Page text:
provide sustainable jobs for people. And that sounded exciting. We never thought about
“We’re talking about doctors and nurses and all of these very important
essential workers who are on the front lines,” Justice said about people
traditionally thought of as essential workers. “But the forgotten ones are
the folks who are cleaning those hospitals and cleaning those spaces.
They are going in there day in and day out. They are keeping people safe.
Cleaning has always been important and essential. We know that as a
commercial cleaning company. And that’s why we value the folks who
work for us and we really try to educate the folks who hire us too.
‘Cleaning is very important and it does keep you safe and it does need to
be done right and you do need people who are well-trained and are
supported and paid well so that they want to do a good job.’ Everything
that we had been doing and preaching and practicing in our work really
came true. You want people who are going to do a good job because it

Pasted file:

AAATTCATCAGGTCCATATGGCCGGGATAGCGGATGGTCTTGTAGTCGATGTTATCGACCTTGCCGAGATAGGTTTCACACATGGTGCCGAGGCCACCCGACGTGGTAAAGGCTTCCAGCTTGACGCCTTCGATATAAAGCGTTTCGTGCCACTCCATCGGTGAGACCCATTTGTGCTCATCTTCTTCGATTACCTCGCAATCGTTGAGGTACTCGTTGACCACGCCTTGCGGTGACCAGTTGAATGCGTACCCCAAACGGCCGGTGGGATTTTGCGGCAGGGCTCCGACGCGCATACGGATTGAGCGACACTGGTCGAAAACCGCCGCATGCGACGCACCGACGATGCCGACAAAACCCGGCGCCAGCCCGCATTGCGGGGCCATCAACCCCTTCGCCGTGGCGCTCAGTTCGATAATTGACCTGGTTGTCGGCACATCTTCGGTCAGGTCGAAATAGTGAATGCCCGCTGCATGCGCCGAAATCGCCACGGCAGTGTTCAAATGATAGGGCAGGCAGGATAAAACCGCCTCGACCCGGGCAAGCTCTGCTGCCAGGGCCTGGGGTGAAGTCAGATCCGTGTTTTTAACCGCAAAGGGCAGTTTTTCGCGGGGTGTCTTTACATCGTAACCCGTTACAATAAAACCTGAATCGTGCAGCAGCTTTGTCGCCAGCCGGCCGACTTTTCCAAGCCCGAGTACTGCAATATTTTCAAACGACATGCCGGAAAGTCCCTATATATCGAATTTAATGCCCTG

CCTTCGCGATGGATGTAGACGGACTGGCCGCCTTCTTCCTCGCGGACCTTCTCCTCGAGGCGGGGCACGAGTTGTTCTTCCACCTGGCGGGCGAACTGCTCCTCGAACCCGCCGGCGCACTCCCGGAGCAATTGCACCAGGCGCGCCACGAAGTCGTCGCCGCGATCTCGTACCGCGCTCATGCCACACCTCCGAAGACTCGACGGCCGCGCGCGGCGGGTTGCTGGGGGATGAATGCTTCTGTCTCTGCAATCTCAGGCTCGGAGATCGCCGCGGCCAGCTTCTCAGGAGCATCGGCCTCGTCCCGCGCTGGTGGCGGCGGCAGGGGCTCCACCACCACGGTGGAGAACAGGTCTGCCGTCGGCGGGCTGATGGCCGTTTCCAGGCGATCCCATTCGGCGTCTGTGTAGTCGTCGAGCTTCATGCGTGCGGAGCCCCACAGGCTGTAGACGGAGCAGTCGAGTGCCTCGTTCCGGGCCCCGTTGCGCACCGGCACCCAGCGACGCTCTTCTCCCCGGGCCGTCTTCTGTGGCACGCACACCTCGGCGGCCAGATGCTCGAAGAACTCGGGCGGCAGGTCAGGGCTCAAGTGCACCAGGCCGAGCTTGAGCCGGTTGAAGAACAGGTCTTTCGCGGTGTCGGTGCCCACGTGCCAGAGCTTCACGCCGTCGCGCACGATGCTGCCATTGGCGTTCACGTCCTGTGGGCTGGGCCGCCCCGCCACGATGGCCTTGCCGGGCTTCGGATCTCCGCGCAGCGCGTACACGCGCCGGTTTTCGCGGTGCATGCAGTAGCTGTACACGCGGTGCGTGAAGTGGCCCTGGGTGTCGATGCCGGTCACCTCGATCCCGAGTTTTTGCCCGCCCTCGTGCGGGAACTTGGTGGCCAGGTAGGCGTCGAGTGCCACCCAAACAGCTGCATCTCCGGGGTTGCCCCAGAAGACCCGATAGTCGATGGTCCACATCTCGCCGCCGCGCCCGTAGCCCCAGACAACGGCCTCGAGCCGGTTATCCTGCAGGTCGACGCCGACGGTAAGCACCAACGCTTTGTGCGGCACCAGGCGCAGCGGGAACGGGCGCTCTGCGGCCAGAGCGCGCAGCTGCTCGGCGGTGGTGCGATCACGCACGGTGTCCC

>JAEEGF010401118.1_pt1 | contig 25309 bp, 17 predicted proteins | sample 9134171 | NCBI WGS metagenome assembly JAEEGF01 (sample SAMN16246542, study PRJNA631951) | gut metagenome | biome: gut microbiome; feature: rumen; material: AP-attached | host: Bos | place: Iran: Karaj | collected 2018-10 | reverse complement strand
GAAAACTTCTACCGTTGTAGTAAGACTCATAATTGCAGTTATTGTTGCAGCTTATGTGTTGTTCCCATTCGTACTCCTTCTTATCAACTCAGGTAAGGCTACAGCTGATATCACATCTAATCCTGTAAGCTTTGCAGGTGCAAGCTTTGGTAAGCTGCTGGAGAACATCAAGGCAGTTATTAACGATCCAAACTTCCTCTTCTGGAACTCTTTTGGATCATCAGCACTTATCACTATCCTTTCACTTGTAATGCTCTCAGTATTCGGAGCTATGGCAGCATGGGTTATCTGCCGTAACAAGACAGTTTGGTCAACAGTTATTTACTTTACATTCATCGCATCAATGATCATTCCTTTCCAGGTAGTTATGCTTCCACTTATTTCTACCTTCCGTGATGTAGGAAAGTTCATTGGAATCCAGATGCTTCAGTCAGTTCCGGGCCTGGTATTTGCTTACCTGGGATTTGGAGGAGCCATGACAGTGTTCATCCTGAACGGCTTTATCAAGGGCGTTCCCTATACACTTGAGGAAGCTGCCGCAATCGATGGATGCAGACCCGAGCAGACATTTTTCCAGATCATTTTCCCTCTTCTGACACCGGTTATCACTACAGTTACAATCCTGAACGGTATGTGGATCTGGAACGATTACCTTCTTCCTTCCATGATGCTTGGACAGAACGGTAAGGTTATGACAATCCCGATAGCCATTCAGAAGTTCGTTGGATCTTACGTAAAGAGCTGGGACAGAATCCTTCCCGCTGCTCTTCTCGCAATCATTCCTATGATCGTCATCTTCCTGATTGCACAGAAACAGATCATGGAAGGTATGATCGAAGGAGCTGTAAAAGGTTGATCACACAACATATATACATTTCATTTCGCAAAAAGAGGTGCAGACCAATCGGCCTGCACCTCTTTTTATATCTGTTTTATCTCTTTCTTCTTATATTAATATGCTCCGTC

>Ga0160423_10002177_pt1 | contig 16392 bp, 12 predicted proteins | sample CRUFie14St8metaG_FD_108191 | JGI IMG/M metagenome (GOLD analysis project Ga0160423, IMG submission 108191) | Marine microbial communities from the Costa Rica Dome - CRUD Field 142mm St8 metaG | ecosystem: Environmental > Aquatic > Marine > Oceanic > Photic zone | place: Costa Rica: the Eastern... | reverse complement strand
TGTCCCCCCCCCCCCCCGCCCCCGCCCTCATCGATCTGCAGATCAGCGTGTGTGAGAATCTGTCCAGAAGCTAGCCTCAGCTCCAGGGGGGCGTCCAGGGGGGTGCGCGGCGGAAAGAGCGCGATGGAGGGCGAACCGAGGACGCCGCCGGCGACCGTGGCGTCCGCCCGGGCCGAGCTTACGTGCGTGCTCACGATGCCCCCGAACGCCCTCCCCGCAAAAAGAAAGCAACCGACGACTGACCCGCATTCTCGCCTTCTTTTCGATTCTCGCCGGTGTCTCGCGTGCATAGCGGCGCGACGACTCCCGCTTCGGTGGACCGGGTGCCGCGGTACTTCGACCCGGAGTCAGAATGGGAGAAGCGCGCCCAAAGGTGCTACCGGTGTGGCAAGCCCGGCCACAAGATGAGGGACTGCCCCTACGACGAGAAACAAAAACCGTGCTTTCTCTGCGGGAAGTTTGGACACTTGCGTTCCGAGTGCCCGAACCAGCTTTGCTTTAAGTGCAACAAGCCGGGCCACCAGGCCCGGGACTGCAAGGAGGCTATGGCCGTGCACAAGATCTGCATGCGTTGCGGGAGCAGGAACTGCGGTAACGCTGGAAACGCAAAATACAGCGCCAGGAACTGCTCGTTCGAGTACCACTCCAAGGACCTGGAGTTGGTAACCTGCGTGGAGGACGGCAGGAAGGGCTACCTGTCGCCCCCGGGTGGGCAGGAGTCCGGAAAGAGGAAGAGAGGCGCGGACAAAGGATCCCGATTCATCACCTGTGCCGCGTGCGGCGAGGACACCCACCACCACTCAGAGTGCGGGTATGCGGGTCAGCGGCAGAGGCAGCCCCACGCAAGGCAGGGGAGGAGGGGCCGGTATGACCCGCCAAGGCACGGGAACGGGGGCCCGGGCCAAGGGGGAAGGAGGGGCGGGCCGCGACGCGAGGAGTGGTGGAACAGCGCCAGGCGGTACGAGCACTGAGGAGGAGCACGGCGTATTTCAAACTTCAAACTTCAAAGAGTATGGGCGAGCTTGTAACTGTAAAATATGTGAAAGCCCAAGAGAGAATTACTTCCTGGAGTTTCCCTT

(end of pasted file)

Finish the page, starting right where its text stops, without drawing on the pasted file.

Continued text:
does keep you safe.”

And Community Cleaners keeps people safe because they know that the
people who work for them have the incentive needed to do the best job
that they can.

“We promote career pathways and career growth,” Justice said. “It’s not
a job that you use until you can move on — and in some cases, perhaps
that’s it — but if you want to move up in the company, if you want to
continue the work, there are opportunities for that. And yes, I do find that
when you are making an effort and viewing your employees as valuable
contributors to your company and people who can not only grow your
company, but also grow themselves, they’ll stay with your company. And
we are working together. This is a group effort. We always talk about our
teams. This ours, this is everyone’s. We’re working together. When you
enjoy the work that you do and feel valued and respected and treated
fairly and well, of course, you are going to do a much better job. Richard
Branson said, ‘Train people well enough so they can leave; treat them
well enough so that they don’t want to.’”

Johnny and Marie Justice are hoping that Community Cleaners can help
change the perception of the commercial cleaning sector and get people
to realize how trained people earning a sustainable wage and respected
for the role they play will go a long ways in keeping the community
healthy. Not only is it social justice, it also just makes good business
sense.

For more information about Community Cleaners, visit
www.
communitycleaners.org, email marie@communitycleaners.org or call
(608) 440-5818.